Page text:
‘It’s like a warzone out there’

Published 8:07 pm Friday, May 6, 2022

Getting your Trinity Audio player ready...

Police stepping up patrols at public housing complex in the wake of recent shootings

Suffolk Police Chief Al Chandler says he has increased his department’s presence at Hoffler Apartments off of East Washington Street in the wake of recent shootings that have killed one person, injured a 13-year-old boy and damaged an apartment and several vehicles in the public housing complex.

Chandler spoke Wednesday prior to the announcement of an arrest a day later of Maleek Sailun Meyers, 18, of Franklin, in connection with Wednesday’s shooting death of Rufus Lindell Artis, 31, of Windsor.

Meyers, who had shown up at Sentara Obici Hospital the night of the fatal shooting for a non-life-threatening gunshot wound, has been charged with felony counts of second-degree murder, conspiracy to commit a felony, assault: shoot, stab, etc., in the commission of a felony, discharging a firearm in or around a school and the use or discharge of a firearm in the commission of a felony. He is being held at Western Tidewater Regional Jail.

Email newsletter signup

He has an arraignment hearing in Suffolk General District Court at 9 a.m. May 19.

Police have said they are investigating a possible connection to the April 26 shooting at the Hoffler Apartments that injured the 13-year-old boy.

“We are fully engaged with what is going on,” Chandler said, “and we’re going to continue to do everything that we possibly can do to not only solve this crime, but to lower crime in our area. It’s a challenge right now, as we see crime running rampant right now all over Hampton Roads.”

Chandler said units were able to arrive quickly to the Wednesday shooting. While increasing patrols, he said that crime is moving. Chandler, along with other officers, spent time speaking to residents at Hoffler Apartments later in the day to assure them police are working to make their community safe.

“As we’re increasing patrols, it’s not in one area,” Chandler said. “We have to make sure that we’re increasing patrols, we’re looking at the hotspots, we’re looking at the data, we’re looking at the intelligence information that’s coming out to try the best we can and analyze that information and figure out where it might happen next. It’s very challenging, but we’re doing the best we can to try and get there.”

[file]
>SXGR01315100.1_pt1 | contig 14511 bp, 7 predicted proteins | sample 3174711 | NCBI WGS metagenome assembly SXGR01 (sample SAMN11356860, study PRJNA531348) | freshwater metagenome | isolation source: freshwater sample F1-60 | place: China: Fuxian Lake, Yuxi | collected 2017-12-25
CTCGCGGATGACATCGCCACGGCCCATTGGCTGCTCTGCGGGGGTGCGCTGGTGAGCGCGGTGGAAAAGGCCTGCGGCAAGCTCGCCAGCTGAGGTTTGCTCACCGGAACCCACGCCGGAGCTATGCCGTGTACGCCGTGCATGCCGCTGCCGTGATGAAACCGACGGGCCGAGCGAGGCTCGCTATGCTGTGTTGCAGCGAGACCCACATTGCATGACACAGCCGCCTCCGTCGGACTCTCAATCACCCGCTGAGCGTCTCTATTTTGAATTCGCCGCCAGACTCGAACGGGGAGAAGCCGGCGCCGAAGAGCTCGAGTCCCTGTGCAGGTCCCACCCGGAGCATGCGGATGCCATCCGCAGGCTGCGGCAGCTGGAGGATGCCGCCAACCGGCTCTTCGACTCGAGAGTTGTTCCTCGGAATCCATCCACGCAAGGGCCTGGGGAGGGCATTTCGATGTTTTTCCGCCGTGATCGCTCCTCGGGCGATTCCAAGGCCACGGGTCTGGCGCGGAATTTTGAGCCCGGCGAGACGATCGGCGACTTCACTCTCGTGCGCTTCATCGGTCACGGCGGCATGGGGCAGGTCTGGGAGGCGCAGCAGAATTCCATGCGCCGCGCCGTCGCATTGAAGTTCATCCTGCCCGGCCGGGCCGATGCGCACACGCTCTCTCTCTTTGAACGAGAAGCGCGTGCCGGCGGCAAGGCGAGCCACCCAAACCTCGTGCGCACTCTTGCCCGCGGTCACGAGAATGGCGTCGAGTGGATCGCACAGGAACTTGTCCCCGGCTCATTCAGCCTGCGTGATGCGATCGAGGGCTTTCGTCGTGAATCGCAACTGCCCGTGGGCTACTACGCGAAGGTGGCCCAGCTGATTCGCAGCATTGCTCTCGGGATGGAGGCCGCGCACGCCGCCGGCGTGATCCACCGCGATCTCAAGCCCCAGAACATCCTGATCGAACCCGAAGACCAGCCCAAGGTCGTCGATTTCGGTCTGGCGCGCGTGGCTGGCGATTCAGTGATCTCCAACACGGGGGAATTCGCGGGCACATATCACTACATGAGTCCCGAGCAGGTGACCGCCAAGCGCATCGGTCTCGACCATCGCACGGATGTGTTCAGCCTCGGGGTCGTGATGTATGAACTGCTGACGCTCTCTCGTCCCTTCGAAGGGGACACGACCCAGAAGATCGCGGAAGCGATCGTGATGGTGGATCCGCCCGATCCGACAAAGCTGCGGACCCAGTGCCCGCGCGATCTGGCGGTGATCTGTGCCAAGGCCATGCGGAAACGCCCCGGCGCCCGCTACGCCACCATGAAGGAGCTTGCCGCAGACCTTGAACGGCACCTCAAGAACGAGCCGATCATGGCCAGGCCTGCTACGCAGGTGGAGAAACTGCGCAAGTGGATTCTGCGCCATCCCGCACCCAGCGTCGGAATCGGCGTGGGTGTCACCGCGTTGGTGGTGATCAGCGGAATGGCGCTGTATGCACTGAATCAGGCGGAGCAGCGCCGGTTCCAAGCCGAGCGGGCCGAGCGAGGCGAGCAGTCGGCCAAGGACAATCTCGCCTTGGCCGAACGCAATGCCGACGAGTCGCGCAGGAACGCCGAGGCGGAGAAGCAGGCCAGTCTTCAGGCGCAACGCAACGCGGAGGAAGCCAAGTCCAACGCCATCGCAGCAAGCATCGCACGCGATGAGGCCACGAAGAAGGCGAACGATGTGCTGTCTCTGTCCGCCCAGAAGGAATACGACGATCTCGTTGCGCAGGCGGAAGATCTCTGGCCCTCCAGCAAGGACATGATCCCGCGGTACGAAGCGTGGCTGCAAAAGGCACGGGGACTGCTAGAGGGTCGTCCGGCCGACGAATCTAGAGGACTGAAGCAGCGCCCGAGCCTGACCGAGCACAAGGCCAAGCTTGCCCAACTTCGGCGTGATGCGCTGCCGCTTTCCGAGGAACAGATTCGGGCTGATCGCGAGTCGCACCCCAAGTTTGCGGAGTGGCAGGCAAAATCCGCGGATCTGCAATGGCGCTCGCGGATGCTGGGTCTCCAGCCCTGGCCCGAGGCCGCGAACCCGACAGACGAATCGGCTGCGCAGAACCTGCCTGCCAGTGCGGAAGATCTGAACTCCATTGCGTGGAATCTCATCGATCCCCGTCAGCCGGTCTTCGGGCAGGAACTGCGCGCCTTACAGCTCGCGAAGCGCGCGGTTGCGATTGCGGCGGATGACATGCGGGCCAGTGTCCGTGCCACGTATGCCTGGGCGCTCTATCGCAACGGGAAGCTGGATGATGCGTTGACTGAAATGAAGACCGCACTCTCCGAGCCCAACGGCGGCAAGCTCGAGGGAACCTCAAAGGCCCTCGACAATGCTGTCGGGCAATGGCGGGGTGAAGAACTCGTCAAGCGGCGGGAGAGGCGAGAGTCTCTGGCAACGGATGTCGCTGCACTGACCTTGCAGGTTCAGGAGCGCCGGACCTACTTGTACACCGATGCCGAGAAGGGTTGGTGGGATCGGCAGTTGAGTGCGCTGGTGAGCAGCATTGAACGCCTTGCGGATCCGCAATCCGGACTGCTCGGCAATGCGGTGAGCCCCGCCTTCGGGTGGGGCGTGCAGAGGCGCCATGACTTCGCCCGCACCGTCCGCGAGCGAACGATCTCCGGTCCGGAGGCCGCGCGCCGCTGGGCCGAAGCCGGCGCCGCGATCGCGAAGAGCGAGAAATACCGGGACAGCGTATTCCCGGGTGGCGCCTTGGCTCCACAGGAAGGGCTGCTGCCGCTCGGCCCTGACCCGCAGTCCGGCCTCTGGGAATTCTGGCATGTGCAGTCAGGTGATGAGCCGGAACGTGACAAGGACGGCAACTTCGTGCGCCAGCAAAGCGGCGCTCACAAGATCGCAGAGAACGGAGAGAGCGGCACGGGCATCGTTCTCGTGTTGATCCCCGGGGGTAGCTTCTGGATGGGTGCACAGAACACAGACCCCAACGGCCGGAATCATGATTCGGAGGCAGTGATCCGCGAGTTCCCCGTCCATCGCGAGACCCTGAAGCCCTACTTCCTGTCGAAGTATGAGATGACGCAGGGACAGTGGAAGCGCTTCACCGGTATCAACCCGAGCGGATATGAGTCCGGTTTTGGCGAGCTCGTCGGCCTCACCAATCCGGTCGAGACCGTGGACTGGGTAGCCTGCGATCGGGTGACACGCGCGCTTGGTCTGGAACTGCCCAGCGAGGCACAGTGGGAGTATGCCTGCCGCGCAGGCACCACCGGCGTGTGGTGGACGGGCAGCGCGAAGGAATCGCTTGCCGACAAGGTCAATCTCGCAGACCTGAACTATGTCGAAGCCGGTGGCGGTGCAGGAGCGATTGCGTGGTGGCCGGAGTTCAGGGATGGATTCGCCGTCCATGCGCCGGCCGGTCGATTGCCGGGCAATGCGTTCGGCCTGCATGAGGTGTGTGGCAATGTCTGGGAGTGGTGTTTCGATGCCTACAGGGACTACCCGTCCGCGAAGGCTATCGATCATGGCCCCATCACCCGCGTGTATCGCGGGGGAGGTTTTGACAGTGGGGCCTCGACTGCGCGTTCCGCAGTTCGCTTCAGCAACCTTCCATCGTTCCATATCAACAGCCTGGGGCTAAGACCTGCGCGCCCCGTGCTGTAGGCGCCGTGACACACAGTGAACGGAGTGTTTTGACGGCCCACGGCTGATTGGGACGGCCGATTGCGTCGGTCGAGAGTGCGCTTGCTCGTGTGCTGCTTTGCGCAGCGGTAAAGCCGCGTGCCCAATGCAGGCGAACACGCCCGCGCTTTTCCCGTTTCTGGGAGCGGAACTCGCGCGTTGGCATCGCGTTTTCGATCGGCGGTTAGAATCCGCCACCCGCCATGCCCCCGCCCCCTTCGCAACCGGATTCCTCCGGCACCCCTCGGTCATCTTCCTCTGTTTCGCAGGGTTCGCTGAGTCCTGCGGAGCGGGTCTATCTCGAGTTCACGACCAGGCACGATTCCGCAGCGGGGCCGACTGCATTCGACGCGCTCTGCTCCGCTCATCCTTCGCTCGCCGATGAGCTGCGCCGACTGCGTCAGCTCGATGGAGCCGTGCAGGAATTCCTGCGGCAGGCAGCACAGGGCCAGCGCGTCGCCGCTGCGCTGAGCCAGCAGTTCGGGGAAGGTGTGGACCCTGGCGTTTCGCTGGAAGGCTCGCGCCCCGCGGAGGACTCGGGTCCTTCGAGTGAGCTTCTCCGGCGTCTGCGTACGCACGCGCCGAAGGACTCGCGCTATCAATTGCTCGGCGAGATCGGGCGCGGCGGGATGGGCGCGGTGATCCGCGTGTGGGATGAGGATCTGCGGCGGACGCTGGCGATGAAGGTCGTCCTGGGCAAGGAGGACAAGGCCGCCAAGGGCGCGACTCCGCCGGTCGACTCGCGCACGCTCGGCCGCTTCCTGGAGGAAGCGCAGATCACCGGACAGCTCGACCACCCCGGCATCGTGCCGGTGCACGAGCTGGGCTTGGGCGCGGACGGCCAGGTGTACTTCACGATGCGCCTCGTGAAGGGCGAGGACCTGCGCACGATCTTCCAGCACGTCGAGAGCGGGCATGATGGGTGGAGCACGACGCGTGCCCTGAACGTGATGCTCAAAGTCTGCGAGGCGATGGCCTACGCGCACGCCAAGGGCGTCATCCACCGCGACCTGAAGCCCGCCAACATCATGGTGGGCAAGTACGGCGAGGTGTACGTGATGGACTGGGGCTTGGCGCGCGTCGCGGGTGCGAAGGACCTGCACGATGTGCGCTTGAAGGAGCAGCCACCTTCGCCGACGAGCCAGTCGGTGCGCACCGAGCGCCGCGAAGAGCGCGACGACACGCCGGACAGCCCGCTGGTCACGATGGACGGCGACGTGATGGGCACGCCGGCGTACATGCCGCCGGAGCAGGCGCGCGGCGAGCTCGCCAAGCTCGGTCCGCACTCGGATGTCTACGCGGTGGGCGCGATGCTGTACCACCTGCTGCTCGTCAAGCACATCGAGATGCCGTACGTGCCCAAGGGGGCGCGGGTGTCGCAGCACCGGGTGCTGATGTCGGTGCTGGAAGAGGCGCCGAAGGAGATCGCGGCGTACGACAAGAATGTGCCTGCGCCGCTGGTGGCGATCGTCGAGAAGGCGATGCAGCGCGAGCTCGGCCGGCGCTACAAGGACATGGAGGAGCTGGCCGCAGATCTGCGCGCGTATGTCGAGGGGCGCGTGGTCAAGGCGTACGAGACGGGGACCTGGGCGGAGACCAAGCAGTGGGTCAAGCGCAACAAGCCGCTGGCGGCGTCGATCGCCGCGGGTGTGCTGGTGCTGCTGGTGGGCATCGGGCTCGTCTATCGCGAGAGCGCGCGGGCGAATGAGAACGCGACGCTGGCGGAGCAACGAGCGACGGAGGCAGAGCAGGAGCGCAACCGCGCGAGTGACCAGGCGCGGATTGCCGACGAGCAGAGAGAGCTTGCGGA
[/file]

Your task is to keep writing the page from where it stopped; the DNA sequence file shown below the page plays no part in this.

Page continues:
All of the city’s public housing complexes, including Hoffler Apartments, also have security cameras.

Philip Burns, who has lived at Hoffler Apartments for just over three years, said there have been 10 shootings there in that time. He’s asking for Suffolk Police and the Suffolk Redevelopment and Housing Authority, which manages the property, to work together to increase patrols in the community.

“I’m simply here to request that law enforcement increase patrols between 6 p.m. and 6 a.m. because I can be standing outside and they come in, and it’s not residents,” Burns told City Council members during Wednesday’s non-agenda public comment period. “They’re non-residents entering the property and shooting up when children are outside playing. … It’s like a warzone out there.

“We had a shooting at 12:05 a.m. A man died behind the building. We had a shooting there (April 26). A 13-year-old was shot in the arm. I tried to contact my councilman, I tried to contact housing, and it’s just a big throw around, and we need police action out there before children are killed.”

Chandler said the department will be working with regional, state and federal partners “to try and make sure that we can thwart every possible situation that we may have.”

He said for those afraid to speak to the police, they can text or call in tips to the department, and if someone asks not to be identified, the department will not share their identifying information. He said they need residents “to stand up and say ‘this is not going to happen in the neighborhood.’” He said the department plans to leverage all its resources to address gun violence in the neighborhood.

“They’re looking for something to change right now,” Chandler said. “We’re going to do our part, we’re going to do our level best to put as many units out in these areas as possible, to use every bit of police resources to find these actors and stop them as quickly as we possibly can, but we also need our citizens to help us.”